A service class can be registered as an OSGi service using the SCR annotations.  Below, this example service has one property that is set on start of this service.  The update method has a @Modified that is executed when configuration has changed.  The update method sets the apiUrl instance variable to be used by the service or can be used by other services or component through the getter method.


      label = "Example Service",

      description = "This is an example service to demo configuration",

      immediate = true,

      metatype = true


@Service(value = ExampleService.class)

public class ExampleServiceImpl implements ExampleService {


      label = "API Url",

      description = "This is the api url key.",



private static final String API_URL_PARAM_NAME = "api.url";

private String apiUrl;

public String getApiUrl() {

  return apiUrl;


public void setApiUrl(final String apiUrl) {

  this.apiUrl = apiUrl;




* @param ctx



protected void start(final ComponentContext ctx) {"Successfully registered ExampleService");





* This method will be executed when the .cfg is updated.


* @param properties



protected void update(final Map<String, Object> properties) {

  this.apiUrl = (String) properties.get(API_URL_PARAM_NAME);"apiUrl is {}", apiUrl);



When the maven goal install is executed, the SCR build plugin generates this service definition file that registers this example service as an OSGi service in the OSGi container.


<?xml version="1.0" encoding="UTF-8"?>

<scr:component xmlns:scr="" immediate="true" name="org.jahia.modules.configuration.example.service.ExampleService" activate="start" deactivate="stop" modified="update">

  <implementation class="org.jahia.modules.configuration.example.service.ExampleService"/>

  <service servicefactory="false">

      <provide interface="org.jahia.modules.configuration.example.service.ExampleService"/>


  <property name="api.url" value="http://localhost:8080"/>

  <property name="" value="org.jahia.modules.configuration.example.service.ExampleService"/>


When using @Property the SCR plugin will create a metatype XML and properties file for the service during build time. These two files are used by the configuration admin present a ui to the user for visibility of the properties.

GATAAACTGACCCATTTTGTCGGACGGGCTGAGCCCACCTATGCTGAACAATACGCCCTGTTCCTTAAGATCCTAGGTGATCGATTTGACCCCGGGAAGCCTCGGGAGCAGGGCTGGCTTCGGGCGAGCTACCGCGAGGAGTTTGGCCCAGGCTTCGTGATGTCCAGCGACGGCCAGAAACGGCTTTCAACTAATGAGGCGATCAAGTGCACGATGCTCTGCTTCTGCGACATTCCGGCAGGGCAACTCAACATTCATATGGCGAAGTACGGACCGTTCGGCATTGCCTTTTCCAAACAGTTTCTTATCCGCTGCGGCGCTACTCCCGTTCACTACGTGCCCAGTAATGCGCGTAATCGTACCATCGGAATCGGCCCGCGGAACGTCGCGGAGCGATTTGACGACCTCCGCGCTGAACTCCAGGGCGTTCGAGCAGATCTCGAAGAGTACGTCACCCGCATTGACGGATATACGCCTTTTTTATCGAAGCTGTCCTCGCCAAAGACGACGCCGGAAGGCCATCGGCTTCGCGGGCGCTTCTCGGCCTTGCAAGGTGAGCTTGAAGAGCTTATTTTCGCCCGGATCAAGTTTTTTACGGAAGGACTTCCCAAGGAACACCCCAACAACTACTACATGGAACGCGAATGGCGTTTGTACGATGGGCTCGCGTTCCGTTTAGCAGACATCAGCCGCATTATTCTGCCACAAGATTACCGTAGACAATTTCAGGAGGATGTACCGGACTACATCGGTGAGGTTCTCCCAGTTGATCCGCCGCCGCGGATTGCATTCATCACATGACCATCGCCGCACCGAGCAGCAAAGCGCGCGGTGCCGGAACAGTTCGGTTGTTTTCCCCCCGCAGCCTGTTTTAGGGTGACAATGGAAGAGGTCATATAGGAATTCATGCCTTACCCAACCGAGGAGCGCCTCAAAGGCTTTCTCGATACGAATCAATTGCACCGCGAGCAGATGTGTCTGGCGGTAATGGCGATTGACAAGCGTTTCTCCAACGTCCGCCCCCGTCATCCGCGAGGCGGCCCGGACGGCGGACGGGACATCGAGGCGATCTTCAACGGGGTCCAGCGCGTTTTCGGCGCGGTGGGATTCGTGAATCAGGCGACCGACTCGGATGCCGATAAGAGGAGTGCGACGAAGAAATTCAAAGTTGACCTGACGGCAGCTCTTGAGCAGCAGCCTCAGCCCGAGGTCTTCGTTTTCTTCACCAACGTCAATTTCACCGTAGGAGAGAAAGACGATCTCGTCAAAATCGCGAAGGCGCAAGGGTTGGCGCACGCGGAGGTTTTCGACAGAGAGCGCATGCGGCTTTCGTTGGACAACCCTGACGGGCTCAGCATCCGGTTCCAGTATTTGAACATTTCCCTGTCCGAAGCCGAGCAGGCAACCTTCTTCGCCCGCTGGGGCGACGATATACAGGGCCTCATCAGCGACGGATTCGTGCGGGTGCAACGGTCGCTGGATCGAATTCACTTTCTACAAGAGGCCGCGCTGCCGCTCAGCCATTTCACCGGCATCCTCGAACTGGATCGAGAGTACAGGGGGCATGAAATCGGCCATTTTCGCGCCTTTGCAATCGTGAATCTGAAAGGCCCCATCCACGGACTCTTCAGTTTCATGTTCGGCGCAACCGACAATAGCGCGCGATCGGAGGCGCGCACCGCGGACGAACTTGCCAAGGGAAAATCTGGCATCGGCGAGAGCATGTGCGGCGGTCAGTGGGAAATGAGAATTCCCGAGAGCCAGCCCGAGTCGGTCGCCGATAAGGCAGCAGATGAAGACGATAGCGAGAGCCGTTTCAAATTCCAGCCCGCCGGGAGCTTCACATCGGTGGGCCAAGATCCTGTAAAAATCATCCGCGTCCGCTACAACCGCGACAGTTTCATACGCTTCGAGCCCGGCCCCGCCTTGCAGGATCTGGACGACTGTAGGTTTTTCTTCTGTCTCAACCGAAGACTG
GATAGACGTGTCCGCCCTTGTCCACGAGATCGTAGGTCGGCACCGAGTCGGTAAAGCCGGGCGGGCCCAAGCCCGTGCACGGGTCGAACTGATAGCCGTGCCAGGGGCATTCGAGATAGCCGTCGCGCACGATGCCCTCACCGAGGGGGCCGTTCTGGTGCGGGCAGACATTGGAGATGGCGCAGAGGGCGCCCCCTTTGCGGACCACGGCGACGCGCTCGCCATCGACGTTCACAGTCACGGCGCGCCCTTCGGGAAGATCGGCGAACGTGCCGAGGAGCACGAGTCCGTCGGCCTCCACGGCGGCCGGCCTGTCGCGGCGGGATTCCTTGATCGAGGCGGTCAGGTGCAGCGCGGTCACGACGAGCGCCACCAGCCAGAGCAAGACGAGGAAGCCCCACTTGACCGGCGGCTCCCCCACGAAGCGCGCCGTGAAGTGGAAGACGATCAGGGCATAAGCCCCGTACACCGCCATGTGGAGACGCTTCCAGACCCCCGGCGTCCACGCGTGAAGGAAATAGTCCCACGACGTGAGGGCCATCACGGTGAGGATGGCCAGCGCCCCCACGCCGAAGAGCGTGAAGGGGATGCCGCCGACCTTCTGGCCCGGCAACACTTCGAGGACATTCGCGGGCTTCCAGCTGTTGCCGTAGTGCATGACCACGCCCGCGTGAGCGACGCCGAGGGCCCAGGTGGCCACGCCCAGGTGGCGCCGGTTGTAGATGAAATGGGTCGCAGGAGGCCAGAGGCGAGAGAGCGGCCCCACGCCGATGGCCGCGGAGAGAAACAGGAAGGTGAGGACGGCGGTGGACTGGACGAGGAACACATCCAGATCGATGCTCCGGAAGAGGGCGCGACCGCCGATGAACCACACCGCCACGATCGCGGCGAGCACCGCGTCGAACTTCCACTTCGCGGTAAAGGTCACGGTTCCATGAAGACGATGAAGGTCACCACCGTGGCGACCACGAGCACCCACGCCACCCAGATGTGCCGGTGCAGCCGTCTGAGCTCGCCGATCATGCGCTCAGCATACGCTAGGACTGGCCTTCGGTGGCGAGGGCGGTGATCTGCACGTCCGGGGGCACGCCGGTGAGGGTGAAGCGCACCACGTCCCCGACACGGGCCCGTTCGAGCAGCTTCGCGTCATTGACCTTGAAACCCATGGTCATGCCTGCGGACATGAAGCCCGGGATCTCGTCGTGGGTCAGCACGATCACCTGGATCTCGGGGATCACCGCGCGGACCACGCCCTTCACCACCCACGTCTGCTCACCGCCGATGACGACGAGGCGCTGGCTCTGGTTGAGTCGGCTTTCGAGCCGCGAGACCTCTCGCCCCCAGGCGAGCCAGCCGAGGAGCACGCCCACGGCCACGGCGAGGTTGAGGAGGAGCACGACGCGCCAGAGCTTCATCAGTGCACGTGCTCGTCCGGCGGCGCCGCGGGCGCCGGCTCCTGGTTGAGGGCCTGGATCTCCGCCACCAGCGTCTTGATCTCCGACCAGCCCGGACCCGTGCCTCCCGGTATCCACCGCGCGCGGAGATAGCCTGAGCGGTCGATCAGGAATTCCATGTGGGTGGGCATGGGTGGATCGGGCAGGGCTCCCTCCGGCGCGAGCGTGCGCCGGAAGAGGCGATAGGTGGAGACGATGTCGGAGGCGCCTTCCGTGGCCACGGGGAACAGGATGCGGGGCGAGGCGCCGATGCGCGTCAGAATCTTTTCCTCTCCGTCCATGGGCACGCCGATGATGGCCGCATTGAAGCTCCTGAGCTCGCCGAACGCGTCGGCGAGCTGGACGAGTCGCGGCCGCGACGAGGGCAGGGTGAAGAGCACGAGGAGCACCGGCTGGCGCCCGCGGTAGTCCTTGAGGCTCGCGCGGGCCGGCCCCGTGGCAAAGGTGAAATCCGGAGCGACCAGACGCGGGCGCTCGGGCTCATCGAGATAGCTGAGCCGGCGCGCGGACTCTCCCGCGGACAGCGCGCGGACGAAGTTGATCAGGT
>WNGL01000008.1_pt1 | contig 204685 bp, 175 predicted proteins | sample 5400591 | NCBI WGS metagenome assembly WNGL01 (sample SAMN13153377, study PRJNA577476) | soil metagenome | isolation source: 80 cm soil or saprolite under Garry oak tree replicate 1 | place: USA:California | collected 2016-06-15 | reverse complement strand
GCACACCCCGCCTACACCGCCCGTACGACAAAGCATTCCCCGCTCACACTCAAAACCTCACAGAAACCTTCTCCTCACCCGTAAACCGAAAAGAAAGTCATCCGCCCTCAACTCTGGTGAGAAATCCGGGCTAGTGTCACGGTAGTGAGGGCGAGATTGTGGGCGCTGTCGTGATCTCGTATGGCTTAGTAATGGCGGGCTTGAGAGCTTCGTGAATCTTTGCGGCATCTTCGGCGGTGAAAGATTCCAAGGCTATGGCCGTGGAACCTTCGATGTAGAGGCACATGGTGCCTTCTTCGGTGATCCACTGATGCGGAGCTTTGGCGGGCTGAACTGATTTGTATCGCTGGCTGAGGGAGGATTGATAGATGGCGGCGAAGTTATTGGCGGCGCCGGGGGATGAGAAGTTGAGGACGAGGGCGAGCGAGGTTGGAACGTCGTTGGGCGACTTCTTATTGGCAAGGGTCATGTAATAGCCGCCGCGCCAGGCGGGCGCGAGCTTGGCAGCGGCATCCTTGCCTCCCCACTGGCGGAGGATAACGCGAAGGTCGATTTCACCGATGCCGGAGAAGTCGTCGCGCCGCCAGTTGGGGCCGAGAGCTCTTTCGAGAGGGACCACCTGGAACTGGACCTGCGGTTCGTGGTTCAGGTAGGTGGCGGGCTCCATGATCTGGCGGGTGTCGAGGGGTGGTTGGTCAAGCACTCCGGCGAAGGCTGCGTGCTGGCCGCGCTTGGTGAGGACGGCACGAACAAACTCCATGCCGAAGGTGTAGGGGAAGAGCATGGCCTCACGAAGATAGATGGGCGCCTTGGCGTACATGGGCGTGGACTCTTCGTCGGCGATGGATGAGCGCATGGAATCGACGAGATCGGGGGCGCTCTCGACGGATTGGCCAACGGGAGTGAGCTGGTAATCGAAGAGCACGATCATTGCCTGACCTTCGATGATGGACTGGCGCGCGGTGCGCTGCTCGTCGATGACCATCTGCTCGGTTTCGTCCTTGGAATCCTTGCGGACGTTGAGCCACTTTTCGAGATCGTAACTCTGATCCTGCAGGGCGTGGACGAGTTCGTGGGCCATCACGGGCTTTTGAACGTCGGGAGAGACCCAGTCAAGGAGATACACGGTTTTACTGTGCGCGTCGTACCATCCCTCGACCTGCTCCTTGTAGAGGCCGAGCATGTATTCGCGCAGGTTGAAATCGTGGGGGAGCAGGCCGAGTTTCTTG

<?xml version="1.0" encoding="UTF-8"?><metatype:MetaData xmlns:metatype="" localization="OSGI-INF/metatype/org.jahia.modules.configuration.example.service.ExampleService">

  <OCD id="org.jahia.modules.configuration.example.service.ExampleService" name="" description="%org.jahia.modules.configuration.example.service.ExampleService.description">

      <AD id="api.url" type="String" default="http://localhost:8080" name="" description="%org.jahia.modules.configuration.example.service.ExampleService.api.url.description"/>


  <Designate pid="org.jahia.modules.configuration.example.service.ExampleService">

      <Object ocdref="org.jahia.modules.configuration.example.service.ExampleService"/>



org.jahia.modules.configuration.example.service.ExampleService.api.url.description=This is the api url key. Service

org.jahia.modules.configuration.example.service.ExampleService.description=This is an example service to demo configuration Url

This property file below is defined by a developer. The properties values are used to update the service. This configuration update is handled but the loadConfiguration method in the Activator class.



Using the configuration admin really makes managing properties easier in the OSGi container.  This approach can be improved to be environment observant to load environment specific properties for complex deployment pipeline.

Next Release

In Jahia DX 7.2, we will be incorporating a more powerful way to manage configuration using Karaf.  This will result in another blog working with configuration in Karaf and Blueprint.



Sajid Momin